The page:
Updated: 01/04/2014 18:47 | By Agence France-Presse

'Battling Begums' bring Bangladesh to brink

When they joined forces two decades ago, Bangladesh's "Battling Begums" ousted a dictator and ushered in a new era of democracy.

'Battling Begums' bring Bangladesh to brink

Bangladesh's last prime minister Khaleda Zia (left) and current Prime Minister Sheikh Hasina Wajed (right) at political rallies in Dhaka on December 21, 2005 and February 5, 2006

But now the toxic rivalry between Prime Minister Sheikh Hasina and opposition leader Khaleda Zia is threatening to bring the country to the brink once more.

As Bangladesh goes to the polls on Sunday, Hasina is guaranteed to be re-elected in what is effectively a one-party contest.

But while voters prepare to cast their ballot, Zia is under de facto house arrest after her party decided to boycott an election it says would be rigged.

Until this week, there had been hopes the two women would be able to put aside their differences and come to some kind of compromise after the deadliest year of political violence in Bangladesh's short history.

But mediation efforts failed to persuade either woman to back down and analysts say the situation is only likely to worsen.

"Sunday's election is a warm-up match before a more deadly battle between the Begums. It could bring the country to the brink," said Ataur Rahman, a Dhaka-based political analyst.

"Begum" is an honorific used for respected Muslim women.

Ever since the elections were called in October, Zia has been demanding that Hasina stand aside and let a neutral caretaker government organise the contest.

But Hasina has refused to bend and accused Zia of holding the country hostage after her Bangladesh Nationalist Party organised a series of blockades. 

The extent of their enmity was laid bare in October when transcripts were leaked of their first phone conversation in 15 years.

Slanging match

After some initial pleasantries, the conversation soon developed into a mutual slanging match with Hasina accusing Zia of attempting to kill her.

The premier even accused Zia of falsifying her birth certificate so she could celebrate her birthday on the anniversary of the 1975 assassination of Hasina's father Sheikh Mujibur Rahman.

"Why did you cut cake on August 15?" Hasina, 66, asked.

"Can't anyone be born on that day?" the 69-year-old Zia responded.  

An invitation to dinner at the prime minister's residence was turned down by Zia.

The ramifications of their mutual dislike was seen in January 2007 when their failure to agree on an electoral framework prompted the military to step in, impose emergency rule and set up a caretaker government.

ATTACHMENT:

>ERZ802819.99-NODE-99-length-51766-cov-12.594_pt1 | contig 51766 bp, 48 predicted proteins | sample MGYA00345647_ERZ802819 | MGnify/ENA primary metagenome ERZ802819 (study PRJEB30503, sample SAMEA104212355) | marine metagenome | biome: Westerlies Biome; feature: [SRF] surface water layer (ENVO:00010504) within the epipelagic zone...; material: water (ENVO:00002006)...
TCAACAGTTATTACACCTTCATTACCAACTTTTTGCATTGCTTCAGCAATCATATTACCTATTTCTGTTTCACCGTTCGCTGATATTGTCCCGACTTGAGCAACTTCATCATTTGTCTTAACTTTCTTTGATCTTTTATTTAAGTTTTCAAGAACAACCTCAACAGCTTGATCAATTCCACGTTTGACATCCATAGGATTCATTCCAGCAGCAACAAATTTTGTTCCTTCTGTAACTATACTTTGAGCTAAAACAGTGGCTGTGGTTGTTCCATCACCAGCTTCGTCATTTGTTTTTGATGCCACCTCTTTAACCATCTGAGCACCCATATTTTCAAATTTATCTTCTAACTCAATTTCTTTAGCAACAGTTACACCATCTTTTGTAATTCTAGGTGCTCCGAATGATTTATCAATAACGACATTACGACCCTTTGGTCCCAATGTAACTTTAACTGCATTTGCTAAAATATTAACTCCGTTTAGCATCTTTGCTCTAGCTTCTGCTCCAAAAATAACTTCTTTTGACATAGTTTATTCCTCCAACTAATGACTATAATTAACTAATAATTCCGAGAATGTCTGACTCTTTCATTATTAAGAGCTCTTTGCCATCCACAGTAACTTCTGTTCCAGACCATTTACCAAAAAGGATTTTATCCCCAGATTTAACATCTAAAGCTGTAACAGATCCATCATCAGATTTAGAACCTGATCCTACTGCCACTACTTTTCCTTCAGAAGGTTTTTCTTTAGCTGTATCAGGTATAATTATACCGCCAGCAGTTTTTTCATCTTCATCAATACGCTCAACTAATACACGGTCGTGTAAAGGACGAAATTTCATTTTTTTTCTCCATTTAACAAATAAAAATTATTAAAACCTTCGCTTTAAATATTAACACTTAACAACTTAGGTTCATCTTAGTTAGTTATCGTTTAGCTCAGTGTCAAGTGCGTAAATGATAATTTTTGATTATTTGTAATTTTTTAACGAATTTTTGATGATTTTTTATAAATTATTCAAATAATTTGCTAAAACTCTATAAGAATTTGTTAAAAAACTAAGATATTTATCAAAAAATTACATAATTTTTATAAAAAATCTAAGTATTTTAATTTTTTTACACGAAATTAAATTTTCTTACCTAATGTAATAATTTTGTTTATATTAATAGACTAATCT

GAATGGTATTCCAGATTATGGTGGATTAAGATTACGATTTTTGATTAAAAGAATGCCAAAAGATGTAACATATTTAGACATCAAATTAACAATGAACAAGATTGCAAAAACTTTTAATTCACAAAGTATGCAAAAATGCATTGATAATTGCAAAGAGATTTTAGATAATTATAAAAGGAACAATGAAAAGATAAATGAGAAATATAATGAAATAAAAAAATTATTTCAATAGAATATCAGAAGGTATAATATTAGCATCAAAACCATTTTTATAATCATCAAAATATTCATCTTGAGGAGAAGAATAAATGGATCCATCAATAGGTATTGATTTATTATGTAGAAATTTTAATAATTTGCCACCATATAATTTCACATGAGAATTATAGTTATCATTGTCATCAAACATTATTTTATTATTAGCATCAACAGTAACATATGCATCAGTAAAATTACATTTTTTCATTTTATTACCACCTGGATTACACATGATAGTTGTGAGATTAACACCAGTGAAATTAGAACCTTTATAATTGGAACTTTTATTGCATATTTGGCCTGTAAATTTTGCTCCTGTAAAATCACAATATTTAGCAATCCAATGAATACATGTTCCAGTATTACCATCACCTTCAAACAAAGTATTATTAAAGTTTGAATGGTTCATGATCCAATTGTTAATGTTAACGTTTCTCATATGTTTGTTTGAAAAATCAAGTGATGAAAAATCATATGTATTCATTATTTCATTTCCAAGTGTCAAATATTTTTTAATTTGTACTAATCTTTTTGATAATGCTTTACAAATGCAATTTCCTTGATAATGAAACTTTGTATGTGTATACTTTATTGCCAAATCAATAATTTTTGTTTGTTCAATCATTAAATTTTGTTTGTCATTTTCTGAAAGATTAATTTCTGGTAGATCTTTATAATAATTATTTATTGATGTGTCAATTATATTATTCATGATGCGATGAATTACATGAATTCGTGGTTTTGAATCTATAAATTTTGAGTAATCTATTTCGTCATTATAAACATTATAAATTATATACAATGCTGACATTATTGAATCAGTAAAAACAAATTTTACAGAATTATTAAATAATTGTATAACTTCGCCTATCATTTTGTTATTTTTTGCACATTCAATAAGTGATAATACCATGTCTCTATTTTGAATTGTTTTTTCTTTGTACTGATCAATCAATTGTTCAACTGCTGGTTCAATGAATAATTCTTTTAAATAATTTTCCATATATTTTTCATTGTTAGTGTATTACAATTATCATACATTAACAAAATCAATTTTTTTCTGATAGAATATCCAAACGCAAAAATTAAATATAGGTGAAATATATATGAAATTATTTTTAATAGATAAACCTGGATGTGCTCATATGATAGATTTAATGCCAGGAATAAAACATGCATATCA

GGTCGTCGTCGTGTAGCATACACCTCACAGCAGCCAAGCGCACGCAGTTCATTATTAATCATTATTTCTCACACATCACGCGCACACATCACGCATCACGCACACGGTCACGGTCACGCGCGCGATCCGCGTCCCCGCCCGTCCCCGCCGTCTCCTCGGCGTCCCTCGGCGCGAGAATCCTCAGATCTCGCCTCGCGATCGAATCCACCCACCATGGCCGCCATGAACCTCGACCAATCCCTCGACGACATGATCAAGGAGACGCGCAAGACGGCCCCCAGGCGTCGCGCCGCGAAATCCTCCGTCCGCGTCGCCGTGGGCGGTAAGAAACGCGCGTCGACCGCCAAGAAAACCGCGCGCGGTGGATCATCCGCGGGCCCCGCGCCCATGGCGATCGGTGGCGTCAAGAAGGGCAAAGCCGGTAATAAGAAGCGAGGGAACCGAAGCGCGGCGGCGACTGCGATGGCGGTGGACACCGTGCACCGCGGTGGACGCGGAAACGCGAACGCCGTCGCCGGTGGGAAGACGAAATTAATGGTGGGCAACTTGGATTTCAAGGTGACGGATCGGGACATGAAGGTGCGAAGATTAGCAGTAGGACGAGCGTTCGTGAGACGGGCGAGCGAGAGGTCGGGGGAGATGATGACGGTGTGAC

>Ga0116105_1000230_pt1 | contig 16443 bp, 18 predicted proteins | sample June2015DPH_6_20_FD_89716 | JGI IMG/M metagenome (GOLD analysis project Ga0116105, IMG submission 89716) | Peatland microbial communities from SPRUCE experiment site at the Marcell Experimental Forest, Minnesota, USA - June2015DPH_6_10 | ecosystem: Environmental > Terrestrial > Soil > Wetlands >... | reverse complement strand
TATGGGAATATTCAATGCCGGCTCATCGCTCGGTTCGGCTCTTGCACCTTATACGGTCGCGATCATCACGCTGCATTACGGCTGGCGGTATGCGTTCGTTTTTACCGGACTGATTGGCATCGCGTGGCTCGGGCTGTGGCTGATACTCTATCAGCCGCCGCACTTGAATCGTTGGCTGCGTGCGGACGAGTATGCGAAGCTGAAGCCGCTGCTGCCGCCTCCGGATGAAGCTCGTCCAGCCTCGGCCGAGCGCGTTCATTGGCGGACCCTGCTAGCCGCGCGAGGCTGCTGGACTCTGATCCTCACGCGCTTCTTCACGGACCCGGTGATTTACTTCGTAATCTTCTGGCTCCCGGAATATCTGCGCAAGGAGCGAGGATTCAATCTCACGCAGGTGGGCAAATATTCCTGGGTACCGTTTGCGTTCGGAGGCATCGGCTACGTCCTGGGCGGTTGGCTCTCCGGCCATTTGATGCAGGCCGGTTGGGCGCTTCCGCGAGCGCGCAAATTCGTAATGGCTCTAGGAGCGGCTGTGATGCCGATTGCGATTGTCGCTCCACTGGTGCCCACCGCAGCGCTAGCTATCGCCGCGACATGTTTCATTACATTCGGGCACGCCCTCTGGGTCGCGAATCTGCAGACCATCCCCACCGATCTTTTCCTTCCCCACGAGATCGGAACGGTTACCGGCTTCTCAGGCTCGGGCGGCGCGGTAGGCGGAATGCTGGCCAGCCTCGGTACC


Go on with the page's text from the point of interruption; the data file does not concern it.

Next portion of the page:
Both women were jailed for a year on corruption charges before later striking deals that allowed them to take part in a December 2008 election which Hasina won by a landslide.

Early years

In the early years of their political life, the two women worked together, combining to help topple another military regime in 1990. 

But the allies become rivals in elections the following year, trading often personal insults at rallies.

Hasina first came to power in 1996 after she led mass protests against Zia's re-election in a contest that was riddled with irregularities.

Zia was forced to stand aside only 43 days after being declared the winner, reluctantly agreeing to a re-run organised by a neutral caretaker administration -- Zia's demand of Hasina this time round.

After Hasina's first premiership was blighted by corruption allegations, Zia then bounced back and defeated her nemesis in a 2001 election.

Relations hit their nadir in August 2004 when Hasina survived an assassination attempt at a rally where 20 of her supporters were killed in a grenade attack.

Having suffered permanent damage to her hearing, Hasina has consistently maintained the attack was orchestrated by Zia's son.

Despite their mutual accusations of power-grabbing, both women were initially reluctant politicians and were catapulted into the limelight by tragedy.

Zia was a 35-year-old housewife and mother of two young sons when her husband, general-turned-president Ziaur Rahman was killed in an attempted coup in 1981.

Hasina took on the mantle as leader of the Awami League after her father, Bangladesh's founding leader Sheikh Mujibur Rahman, was gunned down by renegade army officers in 1975.

The future premier also lost a mother and three brothers in the massacre at their family home. Hasina was in Germany at the time but later returned to take the Awami League, while she was also aged in her early 30s.

Despite being accorded the respectful honorific "begum", many observers say the pair deserve opprobrium rather than respect for poisoning the political climate.

"Now is the time that both the leaders in question should stop and look for an honourable exit," said an editorial in Saturday's Daily Star.

"Enough is enough."

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